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Kamanita And Vasitthi
[By KARL GJELLERUP]
DISCIPLE ANGULIMALAA FEW HOURS after sunrise today," he began, "I stood at the
edge of the forest, gazing out at the towers of Kosambī, I then
became aware of a solitary traveller on the road which leads from
the eastern gate of the city to the forest; he walked with a
gentle and easy motion, and was clad in an ochre robe.
And now I saw from his robes and his closely cropped hair that
he was a monk,one of those who belong to the order of the Son of the
Sākyans, and an old man of commanding stature.
I thought to myself: "This is truly strange! On this
road in the past, groups of ten, twenty, thirty or even forty
have set out in well‐armed companies, and they have one
and all fallen into my power; and this wanderer here
comes on alone — like a conqueror."
And it nettled me that he so openly defied my
power. I made up my mind to kill him, I seized my spear,
hung my bow and quiver over my shoulder, made for the
road and, step for step, followed the monk who had by
now entered the forest.
I took down my bow from my shoulder and shot an arrow so that
it would pierce the left side of his back and pass through his heart;
but it flew away, over his head.
"By some mistake a bad arrow must have got in
amongst the others," I said to myself as I took the quiver
in my hand and picked out a beautifully feathered and
faultless one, which I aimed so that it would transfix his
neck. But the arrow stuck into the trunk of a tree to his
left. The next flew past him to the right and the same thing
happened with all my arrows until my quiver was empty.
"Inconceivable! Amazing!" I thought to myself.Meanwhile the monk had walked a considerable
distance and I began to run after him in order to kill him
with my spear. But when I had come to within a distance
of about fifty paces from him I couldn't gain another step,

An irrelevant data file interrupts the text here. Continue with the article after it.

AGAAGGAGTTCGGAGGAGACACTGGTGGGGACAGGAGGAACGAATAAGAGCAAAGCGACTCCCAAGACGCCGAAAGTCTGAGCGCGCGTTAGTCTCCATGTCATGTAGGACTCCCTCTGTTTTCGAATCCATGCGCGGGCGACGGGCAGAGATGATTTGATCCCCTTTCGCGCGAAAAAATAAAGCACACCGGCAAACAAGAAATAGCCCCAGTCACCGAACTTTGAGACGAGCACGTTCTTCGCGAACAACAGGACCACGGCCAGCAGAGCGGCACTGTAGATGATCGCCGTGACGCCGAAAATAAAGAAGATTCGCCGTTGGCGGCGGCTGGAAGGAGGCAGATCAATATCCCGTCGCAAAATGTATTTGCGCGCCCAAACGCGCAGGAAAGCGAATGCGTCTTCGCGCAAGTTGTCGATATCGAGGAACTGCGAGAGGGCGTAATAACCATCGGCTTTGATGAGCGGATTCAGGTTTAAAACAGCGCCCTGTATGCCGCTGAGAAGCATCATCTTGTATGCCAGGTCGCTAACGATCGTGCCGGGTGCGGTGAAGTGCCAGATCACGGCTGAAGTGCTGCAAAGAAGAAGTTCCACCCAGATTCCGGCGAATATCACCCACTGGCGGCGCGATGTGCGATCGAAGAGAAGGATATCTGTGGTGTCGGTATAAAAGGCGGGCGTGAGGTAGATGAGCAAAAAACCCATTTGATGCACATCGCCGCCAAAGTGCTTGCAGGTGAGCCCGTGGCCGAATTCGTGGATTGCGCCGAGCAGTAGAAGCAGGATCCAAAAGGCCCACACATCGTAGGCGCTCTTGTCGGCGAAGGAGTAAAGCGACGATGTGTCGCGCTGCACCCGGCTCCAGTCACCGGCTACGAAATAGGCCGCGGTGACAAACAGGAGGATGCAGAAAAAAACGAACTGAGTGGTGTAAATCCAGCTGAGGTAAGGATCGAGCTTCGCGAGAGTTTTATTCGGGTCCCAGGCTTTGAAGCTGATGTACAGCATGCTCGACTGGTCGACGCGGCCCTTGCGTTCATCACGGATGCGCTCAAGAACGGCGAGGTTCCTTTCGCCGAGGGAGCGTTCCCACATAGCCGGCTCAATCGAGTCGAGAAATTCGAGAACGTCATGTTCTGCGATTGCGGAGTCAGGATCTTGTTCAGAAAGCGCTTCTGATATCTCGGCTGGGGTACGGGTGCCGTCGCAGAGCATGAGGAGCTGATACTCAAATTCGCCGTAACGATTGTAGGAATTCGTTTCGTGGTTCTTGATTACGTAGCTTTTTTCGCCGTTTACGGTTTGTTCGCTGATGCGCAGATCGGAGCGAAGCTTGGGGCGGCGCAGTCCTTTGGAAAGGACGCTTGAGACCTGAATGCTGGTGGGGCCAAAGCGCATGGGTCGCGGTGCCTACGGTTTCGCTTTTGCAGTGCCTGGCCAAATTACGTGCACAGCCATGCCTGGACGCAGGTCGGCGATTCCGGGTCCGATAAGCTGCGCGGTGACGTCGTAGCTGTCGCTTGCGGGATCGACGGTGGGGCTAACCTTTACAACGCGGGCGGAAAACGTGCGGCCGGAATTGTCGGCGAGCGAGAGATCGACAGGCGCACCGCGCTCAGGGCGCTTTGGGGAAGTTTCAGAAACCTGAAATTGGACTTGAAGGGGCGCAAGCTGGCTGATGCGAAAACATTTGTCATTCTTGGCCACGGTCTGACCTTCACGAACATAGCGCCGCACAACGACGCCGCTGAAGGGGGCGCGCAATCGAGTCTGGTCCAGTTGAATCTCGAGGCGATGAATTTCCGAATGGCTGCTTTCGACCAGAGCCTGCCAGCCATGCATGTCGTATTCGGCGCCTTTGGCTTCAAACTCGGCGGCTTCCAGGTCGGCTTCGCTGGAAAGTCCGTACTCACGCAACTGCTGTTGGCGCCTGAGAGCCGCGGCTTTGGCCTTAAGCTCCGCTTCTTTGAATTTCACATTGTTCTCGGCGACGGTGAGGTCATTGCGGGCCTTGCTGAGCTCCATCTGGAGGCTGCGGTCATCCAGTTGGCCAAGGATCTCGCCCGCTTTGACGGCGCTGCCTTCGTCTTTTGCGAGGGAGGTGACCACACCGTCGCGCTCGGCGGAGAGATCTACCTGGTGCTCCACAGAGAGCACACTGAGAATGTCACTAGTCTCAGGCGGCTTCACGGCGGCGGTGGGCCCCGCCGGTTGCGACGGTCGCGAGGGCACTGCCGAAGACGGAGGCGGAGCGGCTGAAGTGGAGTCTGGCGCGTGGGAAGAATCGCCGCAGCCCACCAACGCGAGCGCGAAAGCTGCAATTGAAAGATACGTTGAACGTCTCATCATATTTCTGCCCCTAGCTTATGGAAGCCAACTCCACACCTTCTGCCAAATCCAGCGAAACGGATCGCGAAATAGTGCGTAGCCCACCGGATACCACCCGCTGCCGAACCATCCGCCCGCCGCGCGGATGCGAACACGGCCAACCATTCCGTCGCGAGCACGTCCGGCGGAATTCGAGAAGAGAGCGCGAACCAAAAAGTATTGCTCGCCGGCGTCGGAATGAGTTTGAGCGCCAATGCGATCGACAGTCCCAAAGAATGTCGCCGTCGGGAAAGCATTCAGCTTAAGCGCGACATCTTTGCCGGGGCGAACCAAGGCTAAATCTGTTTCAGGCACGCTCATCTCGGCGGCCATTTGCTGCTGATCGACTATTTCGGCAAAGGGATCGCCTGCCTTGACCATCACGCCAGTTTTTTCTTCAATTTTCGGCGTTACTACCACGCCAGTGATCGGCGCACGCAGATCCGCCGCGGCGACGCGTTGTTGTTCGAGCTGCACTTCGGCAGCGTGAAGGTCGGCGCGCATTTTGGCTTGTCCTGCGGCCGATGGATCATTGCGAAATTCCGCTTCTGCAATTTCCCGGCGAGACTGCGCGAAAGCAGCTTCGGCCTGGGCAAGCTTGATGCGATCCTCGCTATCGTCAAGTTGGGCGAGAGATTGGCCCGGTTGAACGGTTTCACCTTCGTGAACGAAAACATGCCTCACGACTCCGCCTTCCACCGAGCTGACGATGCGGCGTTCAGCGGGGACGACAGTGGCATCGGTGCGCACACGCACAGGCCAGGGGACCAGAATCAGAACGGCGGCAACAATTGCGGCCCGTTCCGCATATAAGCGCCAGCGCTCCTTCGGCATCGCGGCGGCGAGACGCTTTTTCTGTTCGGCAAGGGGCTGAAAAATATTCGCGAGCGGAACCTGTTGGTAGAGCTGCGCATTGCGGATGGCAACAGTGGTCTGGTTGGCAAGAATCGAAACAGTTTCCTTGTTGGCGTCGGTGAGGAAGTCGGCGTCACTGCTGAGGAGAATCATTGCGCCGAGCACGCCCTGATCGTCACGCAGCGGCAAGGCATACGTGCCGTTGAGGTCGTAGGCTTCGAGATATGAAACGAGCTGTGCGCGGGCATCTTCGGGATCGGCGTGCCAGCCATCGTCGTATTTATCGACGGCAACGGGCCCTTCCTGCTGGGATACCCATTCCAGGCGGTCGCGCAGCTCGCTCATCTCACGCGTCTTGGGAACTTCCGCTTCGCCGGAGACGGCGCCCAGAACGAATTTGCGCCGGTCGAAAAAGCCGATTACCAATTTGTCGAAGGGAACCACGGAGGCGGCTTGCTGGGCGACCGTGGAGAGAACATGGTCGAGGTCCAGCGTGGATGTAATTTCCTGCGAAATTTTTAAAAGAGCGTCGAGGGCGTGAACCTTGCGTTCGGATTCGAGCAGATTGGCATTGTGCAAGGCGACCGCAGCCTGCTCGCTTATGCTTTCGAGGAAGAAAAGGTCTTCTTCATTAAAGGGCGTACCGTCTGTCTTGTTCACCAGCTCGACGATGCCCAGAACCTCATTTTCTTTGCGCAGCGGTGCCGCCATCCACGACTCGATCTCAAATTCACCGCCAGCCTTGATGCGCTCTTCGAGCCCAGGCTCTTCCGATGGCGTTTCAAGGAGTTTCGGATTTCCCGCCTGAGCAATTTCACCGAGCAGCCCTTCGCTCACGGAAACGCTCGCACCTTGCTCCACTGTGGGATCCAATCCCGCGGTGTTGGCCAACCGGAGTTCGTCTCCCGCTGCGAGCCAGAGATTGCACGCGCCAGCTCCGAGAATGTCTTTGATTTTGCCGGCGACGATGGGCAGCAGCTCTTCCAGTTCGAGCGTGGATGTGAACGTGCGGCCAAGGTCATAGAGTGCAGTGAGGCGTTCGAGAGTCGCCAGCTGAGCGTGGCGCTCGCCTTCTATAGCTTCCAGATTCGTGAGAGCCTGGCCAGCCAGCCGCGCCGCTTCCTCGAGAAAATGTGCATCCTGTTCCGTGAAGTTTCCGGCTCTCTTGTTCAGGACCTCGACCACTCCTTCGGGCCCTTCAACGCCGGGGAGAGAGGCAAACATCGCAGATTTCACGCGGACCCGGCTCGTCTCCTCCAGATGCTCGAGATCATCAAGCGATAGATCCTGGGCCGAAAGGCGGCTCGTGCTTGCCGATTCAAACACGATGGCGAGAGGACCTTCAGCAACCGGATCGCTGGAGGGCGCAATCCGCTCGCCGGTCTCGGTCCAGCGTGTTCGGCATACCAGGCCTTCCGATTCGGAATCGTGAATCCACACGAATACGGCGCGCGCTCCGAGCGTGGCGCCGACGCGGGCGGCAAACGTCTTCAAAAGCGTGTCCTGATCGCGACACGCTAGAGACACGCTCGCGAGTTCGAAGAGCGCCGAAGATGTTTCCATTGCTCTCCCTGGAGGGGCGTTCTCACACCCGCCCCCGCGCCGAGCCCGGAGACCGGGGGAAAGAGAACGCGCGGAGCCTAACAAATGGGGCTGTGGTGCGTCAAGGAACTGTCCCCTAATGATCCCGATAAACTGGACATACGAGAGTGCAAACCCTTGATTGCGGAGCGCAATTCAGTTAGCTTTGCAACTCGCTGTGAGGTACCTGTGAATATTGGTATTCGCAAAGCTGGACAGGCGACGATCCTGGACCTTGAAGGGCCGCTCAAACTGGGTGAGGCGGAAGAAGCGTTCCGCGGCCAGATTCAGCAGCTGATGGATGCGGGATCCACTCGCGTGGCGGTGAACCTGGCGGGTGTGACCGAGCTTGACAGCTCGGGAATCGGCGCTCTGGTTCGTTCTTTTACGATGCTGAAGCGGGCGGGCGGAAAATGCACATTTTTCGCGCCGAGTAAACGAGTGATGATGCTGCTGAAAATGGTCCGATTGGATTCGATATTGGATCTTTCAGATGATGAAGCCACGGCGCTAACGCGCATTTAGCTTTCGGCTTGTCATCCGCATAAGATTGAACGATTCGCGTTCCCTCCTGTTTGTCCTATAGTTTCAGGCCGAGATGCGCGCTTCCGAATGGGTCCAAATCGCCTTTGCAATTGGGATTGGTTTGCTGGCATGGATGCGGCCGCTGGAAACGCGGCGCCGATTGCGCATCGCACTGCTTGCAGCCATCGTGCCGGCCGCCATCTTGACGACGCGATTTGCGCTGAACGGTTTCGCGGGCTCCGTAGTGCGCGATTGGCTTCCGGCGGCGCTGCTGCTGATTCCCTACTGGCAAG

although I ran with all my might and he seemed to be
walking quite leisurely forward.
And I stopped and called out to him: "Stop, monk!
But he paced quietly on and called back: "I have
stopped, Angulimāla. You should stop too."
At this I was again much astonished, and thought:
"Plainly this monk has baffled my archery and my running
by some Rite of Truth. But how can he then utter a mani‐
fest untruth and assert that he is standing still while he
is in fact walking, and demand that I should stand still
although he sees perfectly well that I am already standing
as stationary as this tree. Surely there must be something
behind all this. Maybe it would be of more value to understand
the meaning of these words than to take the life of such a holy man."And I called to him: "Walking, you imagine yourself
to be standing still, monk; and me, whilst standing still, you
falsely claim to be walking. Explain what you mean by
this, great monk: how is it that you have stopped and I
have not."And he answered me:
"Angulimāla, I have stopped forever: I abstain from
doing harm to living things; I am at rest and wander in
Samsāra no more. But you, you who still rage against all
living things, must wander ceaselessly from one place of
suffering to another."
As he spoke thus, he turned round and motioned
to me with a friendly gesture to approach."Listen, then, and pay close attention."
He sat down in the shade of a large tree and bade
me seat myself before him. He began to teach me of
wholesome and unwholesome deeds, and of their conse‐
quences, all the time explaining everything as fully to me
as when one speaks to a child. When I came to myself again, I lay in the wood
under the huge tree, prostrate at the feet of the Master.
"Blessèd One! So you yourself are the Fully Enlightened
Buddha!"So you, the noblest of beings, have had compassion
for the worst! And will you allow me to stay with you?""I will," answered the Master. "And hear this also:
Even as there are among the few who see the
Master only a few who hear his Teaching, so too there are
but few who comprehend it. You, however, will both hear
the Teaching and will comprehend it. Come, disciple!"Thus I have now come to you Vāsitthī, not as the
robber or killer Angulimāla, but as the disciple Angulimāla. See, I
have cast from me the spear and the club, the knife and
the whip. I have forsworn killing and torturing, and towards
all living beings I now extend only a heart of peace
********************to be continued***************
Edited by yawares
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I remember reading this story before. It has a very profound message.
Suffering is asking from life what it can never give you.
mindfulness, bliss and beyond (page 8) wrote:Do not linger on the past. Do not keep carrying around coffins full of dead moments
If you see any unskillful speech (or other action) from me let me know, so I can learn from it.
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